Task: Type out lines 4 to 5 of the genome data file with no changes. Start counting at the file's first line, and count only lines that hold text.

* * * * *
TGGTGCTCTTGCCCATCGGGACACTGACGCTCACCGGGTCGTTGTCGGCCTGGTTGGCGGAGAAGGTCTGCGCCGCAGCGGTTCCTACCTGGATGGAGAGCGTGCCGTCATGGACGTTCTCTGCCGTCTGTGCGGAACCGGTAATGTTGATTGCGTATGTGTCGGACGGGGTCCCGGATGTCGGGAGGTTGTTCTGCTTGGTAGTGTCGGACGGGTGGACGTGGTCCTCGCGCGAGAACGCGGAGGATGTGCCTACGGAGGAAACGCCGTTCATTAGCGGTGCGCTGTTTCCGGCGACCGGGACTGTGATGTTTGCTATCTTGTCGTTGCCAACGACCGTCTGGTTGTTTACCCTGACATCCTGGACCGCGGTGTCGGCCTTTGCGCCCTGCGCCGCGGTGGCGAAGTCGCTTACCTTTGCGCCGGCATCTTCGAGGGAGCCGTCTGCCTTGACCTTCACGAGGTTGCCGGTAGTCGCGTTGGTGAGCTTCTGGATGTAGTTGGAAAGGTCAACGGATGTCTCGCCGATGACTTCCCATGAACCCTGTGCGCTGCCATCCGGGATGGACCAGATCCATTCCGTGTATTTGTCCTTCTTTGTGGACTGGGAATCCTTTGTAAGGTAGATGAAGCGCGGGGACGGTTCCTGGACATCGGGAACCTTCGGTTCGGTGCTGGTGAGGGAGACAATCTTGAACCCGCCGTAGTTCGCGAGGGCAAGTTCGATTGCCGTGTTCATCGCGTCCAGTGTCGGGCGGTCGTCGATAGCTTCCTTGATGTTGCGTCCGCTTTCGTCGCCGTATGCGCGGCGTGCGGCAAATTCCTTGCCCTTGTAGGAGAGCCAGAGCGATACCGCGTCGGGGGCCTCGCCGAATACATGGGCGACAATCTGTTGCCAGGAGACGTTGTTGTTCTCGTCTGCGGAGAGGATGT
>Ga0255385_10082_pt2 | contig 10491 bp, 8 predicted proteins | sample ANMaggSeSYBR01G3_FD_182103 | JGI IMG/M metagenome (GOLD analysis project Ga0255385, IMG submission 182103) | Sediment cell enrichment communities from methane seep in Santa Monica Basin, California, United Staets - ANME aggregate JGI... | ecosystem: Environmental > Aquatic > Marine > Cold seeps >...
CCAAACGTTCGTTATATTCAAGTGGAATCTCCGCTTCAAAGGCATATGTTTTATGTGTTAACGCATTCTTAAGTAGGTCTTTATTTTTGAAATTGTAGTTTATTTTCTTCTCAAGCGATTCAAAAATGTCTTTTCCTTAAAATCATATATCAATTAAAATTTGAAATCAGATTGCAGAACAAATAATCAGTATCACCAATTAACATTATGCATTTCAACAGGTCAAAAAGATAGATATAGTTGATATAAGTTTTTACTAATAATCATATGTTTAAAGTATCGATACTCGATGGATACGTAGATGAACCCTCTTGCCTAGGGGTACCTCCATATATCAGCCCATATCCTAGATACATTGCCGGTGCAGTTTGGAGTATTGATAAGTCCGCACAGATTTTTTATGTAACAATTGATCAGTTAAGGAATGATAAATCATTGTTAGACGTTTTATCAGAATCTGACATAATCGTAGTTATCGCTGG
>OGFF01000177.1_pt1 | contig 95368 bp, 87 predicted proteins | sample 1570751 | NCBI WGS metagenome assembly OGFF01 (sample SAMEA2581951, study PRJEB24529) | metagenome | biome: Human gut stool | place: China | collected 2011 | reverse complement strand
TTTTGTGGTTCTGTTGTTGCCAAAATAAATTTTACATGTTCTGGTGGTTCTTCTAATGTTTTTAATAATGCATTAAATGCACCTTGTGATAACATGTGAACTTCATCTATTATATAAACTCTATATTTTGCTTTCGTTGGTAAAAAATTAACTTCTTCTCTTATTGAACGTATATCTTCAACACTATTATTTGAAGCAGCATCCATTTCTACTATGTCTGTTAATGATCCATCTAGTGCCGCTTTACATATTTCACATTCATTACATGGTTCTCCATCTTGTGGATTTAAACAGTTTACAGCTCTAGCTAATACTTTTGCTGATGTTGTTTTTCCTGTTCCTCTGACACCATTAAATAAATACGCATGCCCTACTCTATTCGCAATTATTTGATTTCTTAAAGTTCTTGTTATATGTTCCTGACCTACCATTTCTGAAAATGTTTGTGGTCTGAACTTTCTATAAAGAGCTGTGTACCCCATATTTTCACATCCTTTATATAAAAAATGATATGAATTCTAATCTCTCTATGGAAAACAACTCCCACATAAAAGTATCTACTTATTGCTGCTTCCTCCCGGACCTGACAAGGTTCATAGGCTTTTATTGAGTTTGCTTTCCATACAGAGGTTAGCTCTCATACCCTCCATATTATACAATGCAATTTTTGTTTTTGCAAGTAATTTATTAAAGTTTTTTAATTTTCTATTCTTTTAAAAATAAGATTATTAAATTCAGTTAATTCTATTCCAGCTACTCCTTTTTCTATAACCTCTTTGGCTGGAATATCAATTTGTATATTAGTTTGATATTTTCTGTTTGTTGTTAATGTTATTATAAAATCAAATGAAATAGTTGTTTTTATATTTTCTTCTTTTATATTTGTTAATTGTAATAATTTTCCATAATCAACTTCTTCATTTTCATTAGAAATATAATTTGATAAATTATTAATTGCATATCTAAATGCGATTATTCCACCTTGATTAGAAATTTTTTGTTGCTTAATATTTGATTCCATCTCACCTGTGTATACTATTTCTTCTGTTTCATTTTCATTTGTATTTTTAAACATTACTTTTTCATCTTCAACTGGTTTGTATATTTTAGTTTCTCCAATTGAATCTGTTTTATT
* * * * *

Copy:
>OGFF01000177.1_pt1 | contig 95368 bp, 87 predicted proteins | sample 1570751 | NCBI WGS metagenome assembly OGFF01 (sample SAMEA2581951, study PRJEB24529) | metagenome | biome: Human gut stool | place: China | collected 2011 | reverse complement strand
TTTTGTGGTTCTGTTGTTGCCAAAATAAATTTTACATGTTCTGGTGGTTCTTCTAATGTTTTTAATAATGCATTAAATGCACCTTGTGATAACATGTGAACTTCATCTATTATATAAACTCTATATTTTGCTTTCGTTGGTAAAAAATTAACTTCTTCTCTTATTGAACGTATATCTTCAACACTATTATTTGAAGCAGCATCCATTTCTACTATGTCTGTTAATGATCCATCTAGTGCCGCTTTACATATTTCACATTCATTACATGGTTCTCCATCTTGTGGATTTAAACAGTTTACAGCTCTAGCTAATACTTTTGCTGATGTTGTTTTTCCTGTTCCTCTGACACCATTAAATAAATACGCATGCCCTACTCTATTCGCAATTATTTGATTTCTTAAAGTTCTTGTTATATGTTCCTGACCTACCATTTCTGAAAATGTTTGTGGTCTGAACTTTCTATAAAGAGCTGTGTACCCCATATTTTCACATCCTTTATATAAAAAATGATATGAATTCTAATCTCTCTATGGAAAACAACTCCCACATAAAAGTATCTACTTATTGCTGCTTCCTCCCGGACCTGACAAGGTTCATAGGCTTTTATTGAGTTTGCTTTCCATACAGAGGTTAGCTCTCATACCCTCCATATTATACAATGCAATTTTTGTTTTTGCAAGTAATTTATTAAAGTTTTTTAATTTTCTATTCTTTTAAAAATAAGATTATTAAATTCAGTTAATTCTATTCCAGCTACTCCTTTTTCTATAACCTCTTTGGCTGGAATATCAATTTGTATATTAGTTTGATATTTTCTGTTTGTTGTTAATGTTATTATAAAATCAAATGAAATAGTTGTTTTTATATTTTCTTCTTTTATATTTGTTAATTGTAATAATTTTCCATAATCAACTTCTTCATTTTCATTAGAAATATAATTTGATAAATTATTAATTGCATATCTAAATGCGATTATTCCACCTTGATTAGAAATTTTTTGTTGCTTAATATTTGATTCCATCTCACCTGTGTATACTATTTCTTCTGTTTCATTTTCATTTGTATTTTTAAACATTACTTTTTCATCTTCAACTGGTTTGTATATTTTAGTTTCTCCAATTGAATCTGTTTTATT